I am a medical student at the university of St Andrews. I have always loved maths and sciences, and hope to share that passion with you too! I am patient and very friendly, so hopefully you will enjoy our sessions and get the most out of them. Of course, **you will guide which topics we cover **in our sessions.

With maths and science the most important thing is that you completely understand the ideas and concepts, so I will use as many different ways to try and help you learn (diagram, graphs, etc.) until you feel comfortable enough with the material that you can explain it to me. Once you've grasped one idea, we can build on it with the next one! I hope that the **sessions will be very fun**!

We can cover a lot of material, especially if it's exciting. **Maths is fun**, and I hope to show you that! If you have any quedstions at all, please feel free to book a 'Meet the Tutor Session'. **Make sure that you tell me your exam board and what topics you'd like to go through.**

**I look forward to meeting you!**

I am a medical student at the university of St Andrews. I have always loved maths and sciences, and hope to share that passion with you too! I am patient and very friendly, so hopefully you will enjoy our sessions and get the most out of them. Of course, **you will guide which topics we cover **in our sessions.

With maths and science the most important thing is that you completely understand the ideas and concepts, so I will use as many different ways to try and help you learn (diagram, graphs, etc.) until you feel comfortable enough with the material that you can explain it to me. Once you've grasped one idea, we can build on it with the next one! I hope that the **sessions will be very fun**!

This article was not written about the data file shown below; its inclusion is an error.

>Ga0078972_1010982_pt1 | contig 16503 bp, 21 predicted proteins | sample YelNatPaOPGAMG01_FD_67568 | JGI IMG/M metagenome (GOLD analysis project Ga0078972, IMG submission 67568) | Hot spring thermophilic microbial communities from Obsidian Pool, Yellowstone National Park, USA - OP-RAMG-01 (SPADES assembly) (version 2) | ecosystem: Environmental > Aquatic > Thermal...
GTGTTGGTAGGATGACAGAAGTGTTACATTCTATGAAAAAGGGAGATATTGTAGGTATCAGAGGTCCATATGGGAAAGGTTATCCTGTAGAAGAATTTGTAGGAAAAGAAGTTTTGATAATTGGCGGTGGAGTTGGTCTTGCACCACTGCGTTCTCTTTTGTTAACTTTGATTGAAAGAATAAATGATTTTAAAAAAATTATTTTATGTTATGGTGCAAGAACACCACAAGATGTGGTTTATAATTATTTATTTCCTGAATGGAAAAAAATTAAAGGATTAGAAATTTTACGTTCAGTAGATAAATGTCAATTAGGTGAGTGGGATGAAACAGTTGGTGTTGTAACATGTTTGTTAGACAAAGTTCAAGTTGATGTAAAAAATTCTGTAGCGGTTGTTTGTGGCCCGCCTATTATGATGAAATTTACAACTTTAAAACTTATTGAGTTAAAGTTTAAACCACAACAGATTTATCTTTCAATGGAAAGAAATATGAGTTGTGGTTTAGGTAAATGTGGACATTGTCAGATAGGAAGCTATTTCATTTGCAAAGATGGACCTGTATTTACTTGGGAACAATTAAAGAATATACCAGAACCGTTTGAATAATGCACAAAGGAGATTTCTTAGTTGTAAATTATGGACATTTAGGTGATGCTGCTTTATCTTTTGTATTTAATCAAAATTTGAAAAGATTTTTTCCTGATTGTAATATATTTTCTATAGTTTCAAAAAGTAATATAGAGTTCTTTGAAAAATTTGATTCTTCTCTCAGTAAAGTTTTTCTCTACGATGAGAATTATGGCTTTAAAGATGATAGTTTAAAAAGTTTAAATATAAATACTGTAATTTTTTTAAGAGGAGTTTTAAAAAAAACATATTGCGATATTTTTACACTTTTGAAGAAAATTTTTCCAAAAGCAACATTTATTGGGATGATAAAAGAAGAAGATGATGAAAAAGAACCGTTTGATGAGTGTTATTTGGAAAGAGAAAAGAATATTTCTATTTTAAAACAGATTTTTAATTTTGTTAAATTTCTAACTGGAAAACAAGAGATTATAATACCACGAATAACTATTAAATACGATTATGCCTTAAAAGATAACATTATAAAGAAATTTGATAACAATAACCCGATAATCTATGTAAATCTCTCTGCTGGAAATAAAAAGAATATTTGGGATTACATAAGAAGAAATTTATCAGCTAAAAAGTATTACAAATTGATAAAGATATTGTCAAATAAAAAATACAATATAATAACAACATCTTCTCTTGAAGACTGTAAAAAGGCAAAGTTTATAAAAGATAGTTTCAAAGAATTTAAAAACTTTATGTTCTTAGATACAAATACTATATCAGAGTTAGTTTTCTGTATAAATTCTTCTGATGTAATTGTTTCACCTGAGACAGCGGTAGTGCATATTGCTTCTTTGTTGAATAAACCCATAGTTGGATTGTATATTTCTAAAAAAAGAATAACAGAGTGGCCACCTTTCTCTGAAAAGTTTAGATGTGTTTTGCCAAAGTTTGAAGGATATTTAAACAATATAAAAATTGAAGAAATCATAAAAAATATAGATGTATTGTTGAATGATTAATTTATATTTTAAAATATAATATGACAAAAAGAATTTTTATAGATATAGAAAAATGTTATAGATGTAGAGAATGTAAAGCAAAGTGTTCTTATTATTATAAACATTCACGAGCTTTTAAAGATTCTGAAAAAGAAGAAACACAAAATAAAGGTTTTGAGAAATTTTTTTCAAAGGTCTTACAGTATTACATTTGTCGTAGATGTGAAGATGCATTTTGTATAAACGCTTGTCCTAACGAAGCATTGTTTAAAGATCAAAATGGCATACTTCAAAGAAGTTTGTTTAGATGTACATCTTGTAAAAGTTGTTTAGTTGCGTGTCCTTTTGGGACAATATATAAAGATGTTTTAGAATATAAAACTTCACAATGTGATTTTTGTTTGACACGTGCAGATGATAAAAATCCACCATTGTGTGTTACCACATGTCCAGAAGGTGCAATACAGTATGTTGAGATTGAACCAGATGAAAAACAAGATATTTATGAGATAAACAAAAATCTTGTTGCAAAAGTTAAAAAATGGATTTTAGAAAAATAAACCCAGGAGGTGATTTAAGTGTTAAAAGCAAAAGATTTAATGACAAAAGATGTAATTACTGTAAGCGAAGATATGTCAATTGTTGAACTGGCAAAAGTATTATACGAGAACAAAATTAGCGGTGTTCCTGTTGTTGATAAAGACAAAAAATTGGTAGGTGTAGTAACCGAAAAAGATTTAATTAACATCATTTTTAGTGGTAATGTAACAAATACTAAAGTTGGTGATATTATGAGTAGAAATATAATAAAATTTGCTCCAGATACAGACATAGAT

We can cover a lot of material, especially if it's exciting. **Maths is fun**, and I hope to show you that! If you have any quedstions at all, please feel free to book a 'Meet the Tutor Session'. **Make sure that you tell me your exam board and what topics you'd like to go through.**

**I look forward to meeting you!**

Everybody learns differently. I completely understand that, so make sure that every tutoring session that we do is tailored more towards which way of learning best suits you. Whether it's lots of questions, or diagrams, or silly drawings and pnemonics (I find these work best!), my aim is to make the session as best suited as possible for you, so we can have fun and learn together.

I've always found that you are best learning the basics and then moving on to more intricate topics, but that you should always recap over the basics to make sure you have completely grasped it. So that would be the approach I'd take, where with every session we have, we would briefly recap over everything else that has come before, to build your confidence, and show you how much you really know!

Most importantly, it doesn't need to be dull, **learning can be fun!**

Everybody learns differently. I completely understand that, so make sure that every tutoring session that we do is tailored more towards which way of learning best suits you. Whether it's lots of questions, or diagrams, or silly drawings and pnemonics (I find these work best!), my aim is to make the session as best suited as possible for you, so we can have fun and learn together.